Author: Egon Schiele
13. "I was immensely moved by this novel when I read it recently and yet I cannot think of anything to say about it except that it is wonderful. The people are not characters, there is no plot in the usual sense. What can you bring to bear: verisimilitude — to what? You can merely say over and over that it is very good, very beautiful, that when you were reading it you were happy."
Author: Elizabeth Hardwick
14. "It's just a passing thing,' Vishnu had told me about his girlfriend's beliefs. 'It's like their way of assimilating into the West. It's like a social club. One more generation, it'll be over."
Author: Gary Shteyngart
15. "If he were allowed contact with foreigners he would discover that they are creatures similar to himself and that most of what he has been told about them is lies. The sealed world in which he lives would be broken, and the fear, hatred, and self-righteousness on which his morale depends might evaporate. It is therefore realized on all sides that however ofter Persia, or Egypt, or Java, or Ceylon may change hands, the main frontiers must never be crossed by anything except bombs."
Author: George Orwell
16. "In many ways. . .the completeness of biography, the achievement of its professionalization, is an ironic fiction, since no life can ever be known completely, nor would we want to know every fact about an individual. Similarly, no life is ever lived according to aesthetic proportions. The "plot" of a biography is superficially based on the birth, life and death of the subject; "character," in the vision of the author. Both are as much creations of the biographer, as they are of a novelist. We content ourselves with "authorized fictions."
Author: Ira Bruce Nadel
17. "There's all this stuff that is happening in Edinburgh now, it's a sad attempt to create an Edinburgh society, similar to a London society, a highbrow literature celebrity society."
Author: Irvine Welsh
18. "Some who have read the book, or at any rate have reviewed it, have found it boring, absurd, or contemptible, and I have no cause to complain, since I have similar opinions of their works, or of the kinds of writing that they evidently prefer."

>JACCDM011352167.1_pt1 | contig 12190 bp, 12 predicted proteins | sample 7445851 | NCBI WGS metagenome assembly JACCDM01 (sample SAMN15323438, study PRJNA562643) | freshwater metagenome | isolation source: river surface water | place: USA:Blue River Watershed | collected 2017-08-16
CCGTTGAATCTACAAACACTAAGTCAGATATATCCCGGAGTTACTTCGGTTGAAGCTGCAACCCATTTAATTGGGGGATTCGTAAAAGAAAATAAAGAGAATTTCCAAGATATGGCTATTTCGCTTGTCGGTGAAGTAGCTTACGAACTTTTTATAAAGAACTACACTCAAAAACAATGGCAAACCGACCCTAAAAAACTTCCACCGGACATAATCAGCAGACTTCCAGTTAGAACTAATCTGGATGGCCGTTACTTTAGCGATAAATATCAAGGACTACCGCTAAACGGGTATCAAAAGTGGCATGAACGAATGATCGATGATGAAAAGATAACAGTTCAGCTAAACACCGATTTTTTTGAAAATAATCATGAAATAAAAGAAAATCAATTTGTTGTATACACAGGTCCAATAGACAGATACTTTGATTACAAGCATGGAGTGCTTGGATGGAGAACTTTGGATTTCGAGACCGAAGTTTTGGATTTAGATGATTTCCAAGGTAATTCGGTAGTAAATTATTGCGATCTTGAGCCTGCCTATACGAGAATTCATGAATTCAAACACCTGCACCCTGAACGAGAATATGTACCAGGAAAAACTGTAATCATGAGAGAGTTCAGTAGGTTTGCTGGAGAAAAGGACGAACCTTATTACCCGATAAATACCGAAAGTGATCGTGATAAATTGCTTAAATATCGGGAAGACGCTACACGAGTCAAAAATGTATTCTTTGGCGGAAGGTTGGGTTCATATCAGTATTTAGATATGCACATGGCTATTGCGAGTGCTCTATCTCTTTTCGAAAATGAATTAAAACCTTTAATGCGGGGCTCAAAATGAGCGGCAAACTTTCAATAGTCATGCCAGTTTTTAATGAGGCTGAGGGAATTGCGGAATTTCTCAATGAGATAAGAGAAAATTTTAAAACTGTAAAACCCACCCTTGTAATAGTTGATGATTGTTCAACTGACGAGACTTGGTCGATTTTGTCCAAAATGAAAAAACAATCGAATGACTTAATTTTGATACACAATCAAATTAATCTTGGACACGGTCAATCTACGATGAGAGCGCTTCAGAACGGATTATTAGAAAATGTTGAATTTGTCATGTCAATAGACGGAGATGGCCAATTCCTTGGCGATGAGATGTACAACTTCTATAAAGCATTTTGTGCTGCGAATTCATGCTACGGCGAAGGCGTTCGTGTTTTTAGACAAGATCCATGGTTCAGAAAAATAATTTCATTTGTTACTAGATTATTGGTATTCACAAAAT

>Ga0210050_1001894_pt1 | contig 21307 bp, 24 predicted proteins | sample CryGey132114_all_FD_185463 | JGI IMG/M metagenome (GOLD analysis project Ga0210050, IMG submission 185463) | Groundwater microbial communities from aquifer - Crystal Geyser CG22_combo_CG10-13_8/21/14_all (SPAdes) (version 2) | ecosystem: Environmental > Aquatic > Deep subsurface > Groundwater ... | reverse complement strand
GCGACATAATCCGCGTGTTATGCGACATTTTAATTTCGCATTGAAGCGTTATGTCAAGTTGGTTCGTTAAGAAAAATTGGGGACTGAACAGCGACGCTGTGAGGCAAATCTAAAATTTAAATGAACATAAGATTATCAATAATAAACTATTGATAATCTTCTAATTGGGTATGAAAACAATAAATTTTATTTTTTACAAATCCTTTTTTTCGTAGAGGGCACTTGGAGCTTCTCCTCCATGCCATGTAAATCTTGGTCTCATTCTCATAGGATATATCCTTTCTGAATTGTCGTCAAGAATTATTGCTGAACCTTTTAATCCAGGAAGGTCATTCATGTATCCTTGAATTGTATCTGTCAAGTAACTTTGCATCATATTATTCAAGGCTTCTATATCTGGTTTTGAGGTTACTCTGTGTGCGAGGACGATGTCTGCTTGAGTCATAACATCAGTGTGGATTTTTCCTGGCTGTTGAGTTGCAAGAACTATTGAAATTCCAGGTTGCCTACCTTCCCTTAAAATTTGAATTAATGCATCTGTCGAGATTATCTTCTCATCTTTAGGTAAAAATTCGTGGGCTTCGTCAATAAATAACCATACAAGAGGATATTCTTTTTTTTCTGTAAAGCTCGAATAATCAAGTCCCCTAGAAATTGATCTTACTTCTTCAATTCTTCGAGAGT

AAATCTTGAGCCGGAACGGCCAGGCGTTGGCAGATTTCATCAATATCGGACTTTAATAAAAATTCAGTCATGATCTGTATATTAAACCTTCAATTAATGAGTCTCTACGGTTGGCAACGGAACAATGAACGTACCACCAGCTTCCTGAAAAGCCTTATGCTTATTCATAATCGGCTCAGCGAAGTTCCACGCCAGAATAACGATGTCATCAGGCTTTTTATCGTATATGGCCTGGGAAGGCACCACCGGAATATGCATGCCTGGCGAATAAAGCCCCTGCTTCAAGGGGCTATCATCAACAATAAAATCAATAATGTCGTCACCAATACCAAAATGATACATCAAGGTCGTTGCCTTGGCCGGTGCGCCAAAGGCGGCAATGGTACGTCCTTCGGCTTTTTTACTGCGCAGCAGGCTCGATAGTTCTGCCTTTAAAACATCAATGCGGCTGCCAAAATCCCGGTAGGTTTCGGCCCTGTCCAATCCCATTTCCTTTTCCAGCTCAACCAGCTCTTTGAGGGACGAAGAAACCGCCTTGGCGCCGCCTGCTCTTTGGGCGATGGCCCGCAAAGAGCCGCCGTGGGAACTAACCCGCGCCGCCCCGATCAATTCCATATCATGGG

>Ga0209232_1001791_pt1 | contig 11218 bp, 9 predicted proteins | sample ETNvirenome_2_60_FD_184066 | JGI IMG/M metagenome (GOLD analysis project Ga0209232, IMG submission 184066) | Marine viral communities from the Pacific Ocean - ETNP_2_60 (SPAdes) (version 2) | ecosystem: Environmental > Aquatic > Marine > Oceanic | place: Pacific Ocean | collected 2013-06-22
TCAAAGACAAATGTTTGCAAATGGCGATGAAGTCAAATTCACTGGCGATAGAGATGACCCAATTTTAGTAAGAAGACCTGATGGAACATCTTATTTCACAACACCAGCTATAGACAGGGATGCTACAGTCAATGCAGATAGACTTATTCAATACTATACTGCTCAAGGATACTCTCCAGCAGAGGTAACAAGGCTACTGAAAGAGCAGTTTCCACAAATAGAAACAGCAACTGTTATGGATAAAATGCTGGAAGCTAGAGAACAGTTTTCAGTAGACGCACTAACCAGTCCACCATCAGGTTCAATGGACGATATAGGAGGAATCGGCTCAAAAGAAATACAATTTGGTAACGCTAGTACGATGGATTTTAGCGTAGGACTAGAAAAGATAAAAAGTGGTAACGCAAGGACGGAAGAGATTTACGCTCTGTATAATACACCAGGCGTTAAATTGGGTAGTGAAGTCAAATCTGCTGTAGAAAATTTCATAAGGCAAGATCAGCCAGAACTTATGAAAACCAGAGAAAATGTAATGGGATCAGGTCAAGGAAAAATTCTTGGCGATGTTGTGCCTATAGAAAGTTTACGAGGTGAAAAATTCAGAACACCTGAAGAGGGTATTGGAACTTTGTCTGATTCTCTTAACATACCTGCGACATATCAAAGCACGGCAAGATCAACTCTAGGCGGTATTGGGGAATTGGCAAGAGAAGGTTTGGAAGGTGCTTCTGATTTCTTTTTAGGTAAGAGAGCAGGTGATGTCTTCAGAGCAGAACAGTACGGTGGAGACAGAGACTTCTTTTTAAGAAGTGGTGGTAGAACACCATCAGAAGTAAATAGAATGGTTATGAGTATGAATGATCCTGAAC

Author: J.R.R. Tolkien
19. "I feel, as an adult, I'm very similar to how I was as a pre-teen. Maybe it's a case of arrested development, but I feel like it's easy to slip back into those shoes, and I feel like if we were all magically transported back to our middle school years, we'd all act like we did in middle school."
Author: Jeff Kinney
20. "To become a collaborative team player . . . •Think win-win-win. King Solomon of ancient Israel observed, "Iron sharpens iron, so one man sharpens another."3 Usually when you collaborate with others, you win, they win, and the team wins. Find someone on the team with a similar role whom you have previously seen as a competitor. Figure out ways you can share information and work together to benefit both you and the team."
Author: John Maxwell
21. "I guess lyrically they're similar because they're talking about escaping the kind of misery that likes company. 'The Last One Alive,' for me, is very simple. It's just about alienation, really, that causes anger."
Author: Jon Crosby
22. "With the illusion stripped away, I could see that we were part of an ocean of light. We are light flowing, moving, and transmuting shape similarly to the way that water morphs into steam and ice and snow."
Author: Jonathan Talat Phillips
23. "I studied Jeet Kune Do and Brazilian Jiu-Jitsu. On element of Jeet Kune Do is that I had several of years of practice with the kali stick - a stick with a size and length similar to a baseball bat."
Author: Jose Pablo Cantillo